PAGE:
Call edition 2012
A new edition of the Prize of the Belgian Development Cooperation has been launched. This call is open until March 31st, 2011. You can read in the regulations whether you comply with the criteria for participation.
Dr. Namangala’s work constitutes a significant contribution to our understanding of sleeping sickness, an infectious disease affecting both humans and domestic animals that is in full recrudescence in Africa. Hence, his work is very relevant for the development of a large number of countries. Using an experimental model in rodents, he has obtained very original results. He was able to show that certain immune cells, the macrophages, become activated at different moments in the course of the infection with the parasite Trypanosoma brucei brucei and play a specific role in the resistance to the infection. At first, they inhibit the parasite in a process of inflammation, while having at the same time deleterious effects on the host. In later stages, under certain conditions, another macrophage population was shown to have anti-inflammatory properties. This opens perspectives for the treatment of infected individuals and animals. Thus, the progression of the disease could be stopped through boosting the anti-inflammatory defence cells. This could be a valid alternative for currently used control measures of African tyrpanosomosis, of which the effect is far from optimal. There are chances that his results could also be extrapolated to other parasitic diseases like malaria and worm infections.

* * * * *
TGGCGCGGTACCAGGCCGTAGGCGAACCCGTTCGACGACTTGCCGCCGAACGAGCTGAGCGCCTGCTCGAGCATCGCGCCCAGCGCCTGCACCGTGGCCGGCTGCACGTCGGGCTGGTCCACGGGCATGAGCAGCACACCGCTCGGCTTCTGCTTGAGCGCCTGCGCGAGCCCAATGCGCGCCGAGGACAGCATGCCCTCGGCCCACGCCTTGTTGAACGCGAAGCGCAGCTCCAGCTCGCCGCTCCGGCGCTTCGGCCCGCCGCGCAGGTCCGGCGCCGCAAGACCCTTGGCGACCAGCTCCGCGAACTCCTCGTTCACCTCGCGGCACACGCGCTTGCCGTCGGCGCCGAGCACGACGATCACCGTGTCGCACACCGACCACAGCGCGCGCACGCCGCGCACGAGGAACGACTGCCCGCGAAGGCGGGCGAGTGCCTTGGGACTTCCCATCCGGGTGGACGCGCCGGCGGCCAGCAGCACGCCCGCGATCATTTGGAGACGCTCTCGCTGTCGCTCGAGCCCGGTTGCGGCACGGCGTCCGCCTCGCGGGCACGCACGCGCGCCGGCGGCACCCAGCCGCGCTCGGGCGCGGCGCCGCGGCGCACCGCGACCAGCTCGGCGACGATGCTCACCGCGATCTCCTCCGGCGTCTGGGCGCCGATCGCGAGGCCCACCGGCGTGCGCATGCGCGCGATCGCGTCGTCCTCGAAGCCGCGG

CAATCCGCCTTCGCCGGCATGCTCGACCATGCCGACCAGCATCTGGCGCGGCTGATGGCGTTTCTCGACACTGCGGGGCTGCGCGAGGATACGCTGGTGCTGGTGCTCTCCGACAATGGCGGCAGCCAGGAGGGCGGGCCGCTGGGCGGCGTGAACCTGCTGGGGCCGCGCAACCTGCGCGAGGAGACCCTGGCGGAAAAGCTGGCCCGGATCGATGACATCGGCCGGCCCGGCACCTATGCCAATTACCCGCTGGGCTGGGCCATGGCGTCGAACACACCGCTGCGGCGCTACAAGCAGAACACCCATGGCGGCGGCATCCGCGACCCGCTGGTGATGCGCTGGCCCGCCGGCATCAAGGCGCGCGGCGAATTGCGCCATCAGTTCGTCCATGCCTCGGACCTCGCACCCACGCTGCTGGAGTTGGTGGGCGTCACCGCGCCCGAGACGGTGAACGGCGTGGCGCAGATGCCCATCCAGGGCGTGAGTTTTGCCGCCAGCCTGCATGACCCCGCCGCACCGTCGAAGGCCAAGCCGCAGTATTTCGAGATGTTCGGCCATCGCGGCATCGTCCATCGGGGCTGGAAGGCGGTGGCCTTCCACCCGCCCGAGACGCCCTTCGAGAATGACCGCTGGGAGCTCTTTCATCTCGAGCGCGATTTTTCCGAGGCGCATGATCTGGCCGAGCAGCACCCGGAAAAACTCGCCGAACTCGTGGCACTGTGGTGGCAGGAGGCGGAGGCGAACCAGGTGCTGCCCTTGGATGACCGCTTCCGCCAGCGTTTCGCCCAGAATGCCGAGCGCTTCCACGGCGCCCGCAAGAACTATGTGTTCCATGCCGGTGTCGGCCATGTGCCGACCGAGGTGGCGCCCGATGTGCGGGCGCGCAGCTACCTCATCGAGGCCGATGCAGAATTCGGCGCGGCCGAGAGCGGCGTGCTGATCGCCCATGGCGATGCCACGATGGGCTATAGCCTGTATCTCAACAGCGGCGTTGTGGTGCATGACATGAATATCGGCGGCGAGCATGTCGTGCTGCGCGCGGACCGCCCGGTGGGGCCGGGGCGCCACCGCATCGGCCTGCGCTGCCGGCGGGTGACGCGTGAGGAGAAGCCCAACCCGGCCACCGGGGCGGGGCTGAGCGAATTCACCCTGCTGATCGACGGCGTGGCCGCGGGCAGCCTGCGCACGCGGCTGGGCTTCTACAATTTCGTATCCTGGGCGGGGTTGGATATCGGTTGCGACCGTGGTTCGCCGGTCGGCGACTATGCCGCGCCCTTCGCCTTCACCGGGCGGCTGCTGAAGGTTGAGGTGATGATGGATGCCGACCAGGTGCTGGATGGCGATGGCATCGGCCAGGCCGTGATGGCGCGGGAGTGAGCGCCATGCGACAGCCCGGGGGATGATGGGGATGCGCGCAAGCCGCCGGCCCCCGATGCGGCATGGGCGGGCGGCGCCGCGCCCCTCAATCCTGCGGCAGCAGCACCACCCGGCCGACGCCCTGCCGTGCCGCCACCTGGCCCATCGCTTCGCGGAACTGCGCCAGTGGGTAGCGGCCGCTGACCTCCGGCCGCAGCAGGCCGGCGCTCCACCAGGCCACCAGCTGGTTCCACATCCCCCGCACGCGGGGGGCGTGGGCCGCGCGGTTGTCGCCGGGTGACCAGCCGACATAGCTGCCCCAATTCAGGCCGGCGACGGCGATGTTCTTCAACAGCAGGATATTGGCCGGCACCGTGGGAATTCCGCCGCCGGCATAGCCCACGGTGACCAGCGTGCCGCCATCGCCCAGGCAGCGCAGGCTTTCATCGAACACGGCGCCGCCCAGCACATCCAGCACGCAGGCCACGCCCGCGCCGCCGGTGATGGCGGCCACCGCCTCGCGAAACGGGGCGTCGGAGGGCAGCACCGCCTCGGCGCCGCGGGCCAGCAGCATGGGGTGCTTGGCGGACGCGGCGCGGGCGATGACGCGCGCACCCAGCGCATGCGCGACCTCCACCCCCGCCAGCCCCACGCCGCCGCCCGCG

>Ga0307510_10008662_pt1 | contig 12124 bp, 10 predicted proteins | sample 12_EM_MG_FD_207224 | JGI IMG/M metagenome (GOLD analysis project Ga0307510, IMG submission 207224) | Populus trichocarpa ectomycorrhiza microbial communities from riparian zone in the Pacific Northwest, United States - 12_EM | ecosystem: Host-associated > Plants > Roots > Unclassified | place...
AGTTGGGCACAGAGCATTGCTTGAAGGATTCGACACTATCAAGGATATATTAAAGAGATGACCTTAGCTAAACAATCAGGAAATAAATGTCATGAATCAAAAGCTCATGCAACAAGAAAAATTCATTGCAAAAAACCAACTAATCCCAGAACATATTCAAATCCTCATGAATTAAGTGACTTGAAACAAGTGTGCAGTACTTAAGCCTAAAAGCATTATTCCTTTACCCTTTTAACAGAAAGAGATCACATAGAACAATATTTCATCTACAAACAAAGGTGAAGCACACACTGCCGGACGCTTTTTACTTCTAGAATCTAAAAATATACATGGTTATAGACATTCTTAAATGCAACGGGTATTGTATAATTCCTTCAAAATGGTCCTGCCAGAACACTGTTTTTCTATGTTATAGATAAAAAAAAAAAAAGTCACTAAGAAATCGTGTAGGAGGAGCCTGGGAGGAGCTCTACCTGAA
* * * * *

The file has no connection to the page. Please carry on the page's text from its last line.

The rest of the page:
Dr. Namangala’s work has already found its way to the specialised press via publications in a number of highly ranked journals.
For all these reasons, he is an outstanding prize-winner of the Development Co-operation Prize 2001.
report by Prof. Dr. Eric Van Marck, Universitair Ziekenhuis Antwerpen, Universiteit Antwerpen, Belgium